The Eastern Settlement (Eystribyggð) was the first and largest of the three areas of Norse Greenland, settled c. AD 985 by Norsemen from Iceland. At its peak, it contained approximately 4,000 inhabitants. The last written record from the Eastern Settlement is of a wedding solemnized in 1408, placing it about 50–100 years later than the end of the more northern Western Settlement.
Despite its name, the Eastern Settlement was more south than east of its companion and, like the Western Settlement, was located on the southwestern tip of Greenland at the head of long fjords. Approximately 500 groups of ruins of Norse farms are found in the area, including 16 church ruins.
The economy of the medieval Norse settlements was based on livestock farming - mainly sheep and cattle, with significant supplement from seal hunting. A climate deterioration in the 14th century may have increased the demand for winter fodder and at the same time decreased productivity of hay meadows. Isotope analysis of bones excavated at archaeological investigations in the Norse settlements have found that fishing played an increasing economic role towards the end of the settlement's life. While the diet of the first settlers consisted of 80% agricultural products and 20% marine food, from the 14th century the Greenland Norsemen had 50–80% of their diet from the sea.
In the Eskimo tradition, there is a legend about Hvalsey. According to this legend, there was open war between the Norse chief Ungortoq and the Eskimo leader K'aissape. The Eskimos made a massive attack on Hvalsey and burned down the Norse inside their houses, but Ungortoq escaped with his family. K'aissape conquered him after a long pursuit, which ended near Kap Farvel. However, according to archaeological studies, there is no sign of a conflagration.References:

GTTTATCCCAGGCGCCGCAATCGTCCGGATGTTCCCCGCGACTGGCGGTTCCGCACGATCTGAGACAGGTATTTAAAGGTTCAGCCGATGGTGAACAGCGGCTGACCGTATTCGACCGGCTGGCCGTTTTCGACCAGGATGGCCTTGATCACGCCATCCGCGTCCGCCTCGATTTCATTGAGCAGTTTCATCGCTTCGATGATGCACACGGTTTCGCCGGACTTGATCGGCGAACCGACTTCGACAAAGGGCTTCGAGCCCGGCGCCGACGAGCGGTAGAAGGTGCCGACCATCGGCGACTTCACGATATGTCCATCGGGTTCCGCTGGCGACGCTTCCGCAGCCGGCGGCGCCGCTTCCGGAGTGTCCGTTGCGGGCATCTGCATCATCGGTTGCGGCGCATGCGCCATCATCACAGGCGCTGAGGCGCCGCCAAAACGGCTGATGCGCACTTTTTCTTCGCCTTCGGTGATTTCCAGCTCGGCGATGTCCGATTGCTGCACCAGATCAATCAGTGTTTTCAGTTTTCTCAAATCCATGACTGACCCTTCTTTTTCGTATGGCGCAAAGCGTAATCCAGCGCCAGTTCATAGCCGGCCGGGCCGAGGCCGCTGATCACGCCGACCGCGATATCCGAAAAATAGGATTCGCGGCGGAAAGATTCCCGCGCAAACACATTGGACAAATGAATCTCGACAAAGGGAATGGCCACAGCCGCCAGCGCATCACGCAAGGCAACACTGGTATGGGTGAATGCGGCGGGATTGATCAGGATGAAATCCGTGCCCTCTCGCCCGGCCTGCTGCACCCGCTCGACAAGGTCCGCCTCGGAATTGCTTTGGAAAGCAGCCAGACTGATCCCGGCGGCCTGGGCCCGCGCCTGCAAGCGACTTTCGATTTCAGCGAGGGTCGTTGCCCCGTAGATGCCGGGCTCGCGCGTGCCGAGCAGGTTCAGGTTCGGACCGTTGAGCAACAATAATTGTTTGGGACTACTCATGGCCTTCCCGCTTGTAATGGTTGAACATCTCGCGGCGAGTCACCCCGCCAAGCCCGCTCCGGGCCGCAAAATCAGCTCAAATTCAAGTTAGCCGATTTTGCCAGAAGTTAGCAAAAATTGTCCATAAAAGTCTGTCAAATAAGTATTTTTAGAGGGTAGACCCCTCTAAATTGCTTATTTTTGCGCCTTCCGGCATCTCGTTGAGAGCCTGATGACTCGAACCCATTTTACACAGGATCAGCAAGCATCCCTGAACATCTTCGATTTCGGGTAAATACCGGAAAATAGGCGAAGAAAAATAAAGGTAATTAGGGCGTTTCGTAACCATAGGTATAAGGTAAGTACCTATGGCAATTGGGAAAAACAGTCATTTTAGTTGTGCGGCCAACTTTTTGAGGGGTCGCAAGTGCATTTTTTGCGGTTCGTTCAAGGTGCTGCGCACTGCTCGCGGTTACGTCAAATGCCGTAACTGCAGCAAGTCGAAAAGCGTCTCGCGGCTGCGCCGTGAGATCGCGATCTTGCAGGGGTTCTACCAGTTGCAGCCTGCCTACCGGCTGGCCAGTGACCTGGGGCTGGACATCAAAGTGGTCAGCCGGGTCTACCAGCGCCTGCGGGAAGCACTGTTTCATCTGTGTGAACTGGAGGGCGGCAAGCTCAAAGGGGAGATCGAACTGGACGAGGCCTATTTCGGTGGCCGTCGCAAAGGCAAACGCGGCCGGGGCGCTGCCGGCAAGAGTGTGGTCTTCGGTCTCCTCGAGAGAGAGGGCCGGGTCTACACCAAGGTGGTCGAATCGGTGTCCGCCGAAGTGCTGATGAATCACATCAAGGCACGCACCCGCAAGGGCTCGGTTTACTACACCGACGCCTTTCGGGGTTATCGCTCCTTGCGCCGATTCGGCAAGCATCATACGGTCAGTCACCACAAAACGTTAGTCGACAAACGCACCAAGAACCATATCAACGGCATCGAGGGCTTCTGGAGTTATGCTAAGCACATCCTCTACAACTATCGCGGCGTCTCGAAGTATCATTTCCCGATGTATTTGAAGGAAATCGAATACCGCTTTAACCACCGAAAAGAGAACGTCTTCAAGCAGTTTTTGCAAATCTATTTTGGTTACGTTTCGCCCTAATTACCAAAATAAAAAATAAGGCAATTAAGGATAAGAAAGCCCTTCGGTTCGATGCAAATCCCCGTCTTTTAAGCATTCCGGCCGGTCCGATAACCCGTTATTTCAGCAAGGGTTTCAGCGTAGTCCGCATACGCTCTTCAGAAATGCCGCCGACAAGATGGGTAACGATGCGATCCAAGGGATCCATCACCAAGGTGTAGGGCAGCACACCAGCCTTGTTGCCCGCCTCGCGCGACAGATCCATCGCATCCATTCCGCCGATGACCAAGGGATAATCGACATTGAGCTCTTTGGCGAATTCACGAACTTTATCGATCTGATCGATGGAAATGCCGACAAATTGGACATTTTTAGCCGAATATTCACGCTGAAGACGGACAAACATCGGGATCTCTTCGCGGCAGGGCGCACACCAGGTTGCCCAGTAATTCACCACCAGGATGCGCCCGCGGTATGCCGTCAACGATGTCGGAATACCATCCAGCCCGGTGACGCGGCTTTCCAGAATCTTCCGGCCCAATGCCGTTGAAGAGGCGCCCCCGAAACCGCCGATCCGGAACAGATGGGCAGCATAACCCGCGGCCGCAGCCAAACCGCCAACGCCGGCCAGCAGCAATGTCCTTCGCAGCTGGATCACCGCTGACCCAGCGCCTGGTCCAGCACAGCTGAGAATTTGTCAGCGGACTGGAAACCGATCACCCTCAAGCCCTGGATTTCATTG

The Cloth Hall in Kraków dates to the Renaissance and is one of the city's most recognizable icons. It is the central feature of the main market square in the Kraków Old Town (listed as a UNESCO World Heritage Site since 1978).
The hall was once a major centre of international trade. Traveling merchants met there to discuss business and to barter. During its golden age in the 15th century, the hall was the source of a variety of exotic imports from the east – spices, silk, leather and wax – while Kraków itself exported textiles, lead, and salt from the Wieliczka Salt Mine.
Kraków was Poland's capital city and was among the largest cities in Europe already from before the time of the Renaissance. However, its decline started with the move of the capital to Warsaw in the very end of the 16th century. The city's decline was hastened by wars and politics leading to the Partitions of Poland at the end of the 18th century. By the time of the architectural restoration proposed for the cloth hall in 1870 under Austrian rule, much of the historic city center was decrepit. A change in political and economic fortunes for the Kingdom of Galicia and Lodomeria ushered in a revival due to newly established Legislative Assembly or Sejm of the Land. The successful renovation of the Cloth Hall, based on design by Tomasz Pryliński and supervised by Mayor Mikołaj Zyblikiewicz, Sejm Marshal, was one of the most notable achievements of this period.
The hall has hosted many distinguished guests over the centuries and is still used to entertain monarchs and dignitaries, such as Charles, Prince of Wales and Emperor Akihito of Japan, who was welcomed here in 2002. In the past, balls were held here, most notably after Prince Józef Poniatowski had briefly liberated the city from the Austrians in 1809. Aside from its history and cultural value, the hall still is still used as a center of commerce.
On the upper floor of the hall is the Sukiennice Museum division of the National Museum, Kraków. It holds the largest permanent exhibit of the 19th-century Polish painting and sculpture, in four grand exhibition halls arranged by historical period and the theme extending into an entire artistic epoch. The museum was upgraded in 2010 with new technical equipment, storerooms, service spaces as well as improved thematic layout for the display.
The Gallery of 19th-Century Polish Art was a major cultural venue from the moment it opened on October 7, 1879. It features late Baroque, Rococo, and Classicist 18th-century portraits and battle scenes by Polish and foreign pre-Romantics.